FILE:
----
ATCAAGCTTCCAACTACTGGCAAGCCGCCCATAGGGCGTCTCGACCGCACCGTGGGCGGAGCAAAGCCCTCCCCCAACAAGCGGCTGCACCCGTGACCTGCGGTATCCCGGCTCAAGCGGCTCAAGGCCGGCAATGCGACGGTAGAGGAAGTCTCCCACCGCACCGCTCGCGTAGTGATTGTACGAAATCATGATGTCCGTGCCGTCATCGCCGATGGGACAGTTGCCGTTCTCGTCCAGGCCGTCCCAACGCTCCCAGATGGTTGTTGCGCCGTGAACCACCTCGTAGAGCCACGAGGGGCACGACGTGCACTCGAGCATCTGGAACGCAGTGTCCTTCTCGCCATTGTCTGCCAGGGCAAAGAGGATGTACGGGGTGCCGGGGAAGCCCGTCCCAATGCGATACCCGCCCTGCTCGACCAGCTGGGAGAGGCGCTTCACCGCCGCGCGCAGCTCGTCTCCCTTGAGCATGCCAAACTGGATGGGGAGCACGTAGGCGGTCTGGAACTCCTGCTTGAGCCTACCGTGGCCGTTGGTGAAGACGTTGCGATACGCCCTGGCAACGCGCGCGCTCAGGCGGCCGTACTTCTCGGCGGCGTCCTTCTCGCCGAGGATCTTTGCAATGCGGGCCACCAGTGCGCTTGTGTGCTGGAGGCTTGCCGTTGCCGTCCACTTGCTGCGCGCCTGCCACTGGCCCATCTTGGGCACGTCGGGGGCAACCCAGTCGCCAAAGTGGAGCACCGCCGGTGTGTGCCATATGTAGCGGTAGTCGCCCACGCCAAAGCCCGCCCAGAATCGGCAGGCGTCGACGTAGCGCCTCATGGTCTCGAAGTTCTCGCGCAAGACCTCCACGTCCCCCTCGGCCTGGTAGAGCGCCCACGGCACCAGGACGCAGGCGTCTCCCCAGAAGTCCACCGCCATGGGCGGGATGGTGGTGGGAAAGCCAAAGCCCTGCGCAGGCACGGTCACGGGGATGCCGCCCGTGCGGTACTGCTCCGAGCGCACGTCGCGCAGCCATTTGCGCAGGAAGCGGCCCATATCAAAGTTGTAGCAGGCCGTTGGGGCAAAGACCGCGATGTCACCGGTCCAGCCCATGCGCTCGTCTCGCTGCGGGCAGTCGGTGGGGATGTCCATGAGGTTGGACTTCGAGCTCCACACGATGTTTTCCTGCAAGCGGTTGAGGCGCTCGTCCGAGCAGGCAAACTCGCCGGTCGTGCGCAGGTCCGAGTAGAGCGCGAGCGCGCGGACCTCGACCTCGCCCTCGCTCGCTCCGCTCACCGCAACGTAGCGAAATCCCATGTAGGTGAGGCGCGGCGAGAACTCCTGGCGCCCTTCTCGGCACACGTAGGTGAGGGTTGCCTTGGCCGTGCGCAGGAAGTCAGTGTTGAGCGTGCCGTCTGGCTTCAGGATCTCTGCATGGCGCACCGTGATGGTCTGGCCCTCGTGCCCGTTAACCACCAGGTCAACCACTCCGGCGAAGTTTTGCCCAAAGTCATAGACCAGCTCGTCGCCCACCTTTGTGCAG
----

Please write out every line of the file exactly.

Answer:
ATCAAGCTTCCAACTACTGGCAAGCCGCCCATAGGGCGTCTCGACCGCACCGTGGGCGGAGCAAAGCCCTCCCCCAACAAGCGGCTGCACCCGTGACCTGCGGTATCCCGGCTCAAGCGGCTCAAGGCCGGCAATGCGACGGTAGAGGAAGTCTCCCACCGCACCGCTCGCGTAGTGATTGTACGAAATCATGATGTCCGTGCCGTCATCGCCGATGGGACAGTTGCCGTTCTCGTCCAGGCCGTCCCAACGCTCCCAGATGGTTGTTGCGCCGTGAACCACCTCGTAGAGCCACGAGGGGCACGACGTGCACTCGAGCATCTGGAACGCAGTGTCCTTCTCGCCATTGTCTGCCAGGGCAAAGAGGATGTACGGGGTGCCGGGGAAGCCCGTCCCAATGCGATACCCGCCCTGCTCGACCAGCTGGGAGAGGCGCTTCACCGCCGCGCGCAGCTCGTCTCCCTTGAGCATGCCAAACTGGATGGGGAGCACGTAGGCGGTCTGGAACTCCTGCTTGAGCCTACCGTGGCCGTTGGTGAAGACGTTGCGATACGCCCTGGCAACGCGCGCGCTCAGGCGGCCGTACTTCTCGGCGGCGTCCTTCTCGCCGAGGATCTTTGCAATGCGGGCCACCAGTGCGCTTGTGTGCTGGAGGCTTGCCGTTGCCGTCCACTTGCTGCGCGCCTGCCACTGGCCCATCTTGGGCACGTCGGGGGCAACCCAGTCGCCAAAGTGGAGCACCGCCGGTGTGTGCCATATGTAGCGGTAGTCGCCCACGCCAAAGCCCGCCCAGAATCGGCAGGCGTCGACGTAGCGCCTCATGGTCTCGAAGTTCTCGCGCAAGACCTCCACGTCCCCCTCGGCCTGGTAGAGCGCCCACGGCACCAGGACGCAGGCGTCTCCCCAGAAGTCCACCGCCATGGGCGGGATGGTGGTGGGAAAGCCAAAGCCCTGCGCAGGCACGGTCACGGGGATGCCGCCCGTGCGGTACTGCTCCGAGCGCACGTCGCGCAGCCATTTGCGCAGGAAGCGGCCCATATCAAAGTTGTAGCAGGCCGTTGGGGCAAAGACCGCGATGTCACCGGTCCAGCCCATGCGCTCGTCTCGCTGCGGGCAGTCGGTGGGGATGTCCATGAGGTTGGACTTCGAGCTCCACACGATGTTTTCCTGCAAGCGGTTGAGGCGCTCGTCCGAGCAGGCAAACTCGCCGGTCGTGCGCAGGTCCGAGTAGAGCGCGAGCGCGCGGACCTCGACCTCGCCCTCGCTCGCTCCGCTCACCGCAACGTAGCGAAATCCCATGTAGGTGAGGCGCGGCGAGAACTCCTGGCGCCCTTCTCGGCACACGTAGGTGAGGGTTGCCTTGGCCGTGCGCAGGAAGTCAGTGTTGAGCGTGCCGTCTGGCTTCAGGATCTCTGCATGGCGCACCGTGATGGTCTGGCCCTCGTGCCCGTTAACCACCAGGTCAACCACTCCGGCGAAGTTTTGCCCAAAGTCATAGACCAGCTCGTCGCCCACCTTTGTGCAG